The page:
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New tool makes it possible to do research on patient records without seeing sensitive information
Researchers have developed a new tool that can collect information from electronic health records without disclosing sensitive patient information.
A new IT tool will make it easier to carry out quality assurance throughout the health service.
"We can now easily extract information and statistics from electronic health records (EHR) to conduct research and quality assurance, without any risk of comprising sensitive information," says professor Johan Gustav Bellika at the Norwegian Centre for E-health Research.
This technology could be an important step towards a national system for patient records, even if data is spread across numerous systems.
"We hope researchers, planners and decision-makers see the potential and adopt the method," says Bellika, who's in charge of the project.
In the past, researchers have extracted information manually. First they must get the patient records from GPs and other sources, then they must find and write up the data.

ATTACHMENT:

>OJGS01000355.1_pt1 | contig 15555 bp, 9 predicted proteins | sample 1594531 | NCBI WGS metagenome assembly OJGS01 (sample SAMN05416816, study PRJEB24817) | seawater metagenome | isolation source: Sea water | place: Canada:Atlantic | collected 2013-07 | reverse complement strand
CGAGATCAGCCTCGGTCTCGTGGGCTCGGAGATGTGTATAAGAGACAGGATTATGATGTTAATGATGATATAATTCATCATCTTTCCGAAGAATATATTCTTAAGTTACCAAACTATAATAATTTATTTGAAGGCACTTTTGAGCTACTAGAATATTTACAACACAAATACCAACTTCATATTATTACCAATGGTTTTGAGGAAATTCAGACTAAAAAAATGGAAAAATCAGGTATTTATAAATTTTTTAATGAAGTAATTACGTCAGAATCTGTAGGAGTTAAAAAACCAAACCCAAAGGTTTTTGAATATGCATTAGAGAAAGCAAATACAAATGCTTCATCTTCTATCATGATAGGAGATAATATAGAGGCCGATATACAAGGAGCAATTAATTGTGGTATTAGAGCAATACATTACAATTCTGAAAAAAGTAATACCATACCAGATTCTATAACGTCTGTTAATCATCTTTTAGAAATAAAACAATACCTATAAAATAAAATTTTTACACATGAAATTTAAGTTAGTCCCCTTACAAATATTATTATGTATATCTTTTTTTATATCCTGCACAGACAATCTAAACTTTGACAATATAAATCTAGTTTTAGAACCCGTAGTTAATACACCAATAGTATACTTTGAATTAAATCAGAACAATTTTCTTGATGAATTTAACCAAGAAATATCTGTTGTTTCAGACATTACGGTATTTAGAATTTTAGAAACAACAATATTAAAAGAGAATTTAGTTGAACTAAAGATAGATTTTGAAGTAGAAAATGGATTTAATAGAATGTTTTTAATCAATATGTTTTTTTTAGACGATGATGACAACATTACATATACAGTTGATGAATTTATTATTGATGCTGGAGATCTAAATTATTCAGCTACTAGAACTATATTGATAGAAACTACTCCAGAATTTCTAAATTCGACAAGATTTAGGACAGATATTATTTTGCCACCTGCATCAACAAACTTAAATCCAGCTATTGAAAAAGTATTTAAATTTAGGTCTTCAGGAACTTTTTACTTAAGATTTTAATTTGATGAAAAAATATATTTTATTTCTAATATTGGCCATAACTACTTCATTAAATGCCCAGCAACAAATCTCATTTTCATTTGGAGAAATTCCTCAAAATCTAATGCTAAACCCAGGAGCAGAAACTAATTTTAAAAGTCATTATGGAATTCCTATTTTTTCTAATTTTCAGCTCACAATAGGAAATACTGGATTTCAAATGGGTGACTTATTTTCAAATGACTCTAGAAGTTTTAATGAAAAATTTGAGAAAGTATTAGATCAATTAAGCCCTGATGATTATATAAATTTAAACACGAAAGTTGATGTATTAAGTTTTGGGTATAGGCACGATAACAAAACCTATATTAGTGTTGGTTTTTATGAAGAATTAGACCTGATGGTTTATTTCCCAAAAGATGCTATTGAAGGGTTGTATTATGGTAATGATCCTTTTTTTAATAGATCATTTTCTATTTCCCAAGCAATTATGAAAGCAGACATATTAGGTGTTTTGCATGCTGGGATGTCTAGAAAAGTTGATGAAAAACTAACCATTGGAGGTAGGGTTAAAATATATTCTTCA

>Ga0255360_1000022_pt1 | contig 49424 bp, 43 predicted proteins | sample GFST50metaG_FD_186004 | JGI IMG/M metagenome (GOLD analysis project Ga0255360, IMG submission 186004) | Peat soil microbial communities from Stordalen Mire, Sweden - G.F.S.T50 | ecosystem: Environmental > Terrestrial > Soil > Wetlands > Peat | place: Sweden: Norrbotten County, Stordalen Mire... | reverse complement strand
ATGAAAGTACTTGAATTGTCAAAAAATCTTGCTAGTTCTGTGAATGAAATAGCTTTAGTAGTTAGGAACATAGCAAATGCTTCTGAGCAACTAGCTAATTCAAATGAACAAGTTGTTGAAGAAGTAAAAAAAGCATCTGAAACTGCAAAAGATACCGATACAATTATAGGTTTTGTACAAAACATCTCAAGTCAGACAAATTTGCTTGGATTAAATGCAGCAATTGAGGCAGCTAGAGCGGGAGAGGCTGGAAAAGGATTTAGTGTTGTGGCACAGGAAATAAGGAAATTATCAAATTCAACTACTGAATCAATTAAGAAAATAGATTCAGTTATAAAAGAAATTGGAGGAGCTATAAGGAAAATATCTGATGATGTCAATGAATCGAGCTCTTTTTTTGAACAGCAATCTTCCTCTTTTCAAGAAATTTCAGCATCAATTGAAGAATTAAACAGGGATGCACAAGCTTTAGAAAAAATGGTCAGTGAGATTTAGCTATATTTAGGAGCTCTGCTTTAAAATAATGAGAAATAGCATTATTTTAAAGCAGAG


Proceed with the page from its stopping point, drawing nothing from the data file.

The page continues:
In this process errors might be added and sensitive information might go astray. In addition, the process takes time and costs money.
These issues have now been eliminated through the new IT tool. This tool can extract information and produce a report in just 22 seconds.
“The tool can be applied to all electronic health records, regardless of where in the system the record is stored, at a dentist, at a nursing home or a hospital. Not even the researchers will be able to identify which patient record the information comes from,” explains researcher Kassaye Yitbarek Yigzaw.
The tool is based on a data protection algorithm which Yigzaw developed and studied for his PhD in 2017.
To test the tool, researchers looked into prescriptions of antibiotics by GPs. The tool and its special algorithm were installed on the servers of three Norwegian GP centres.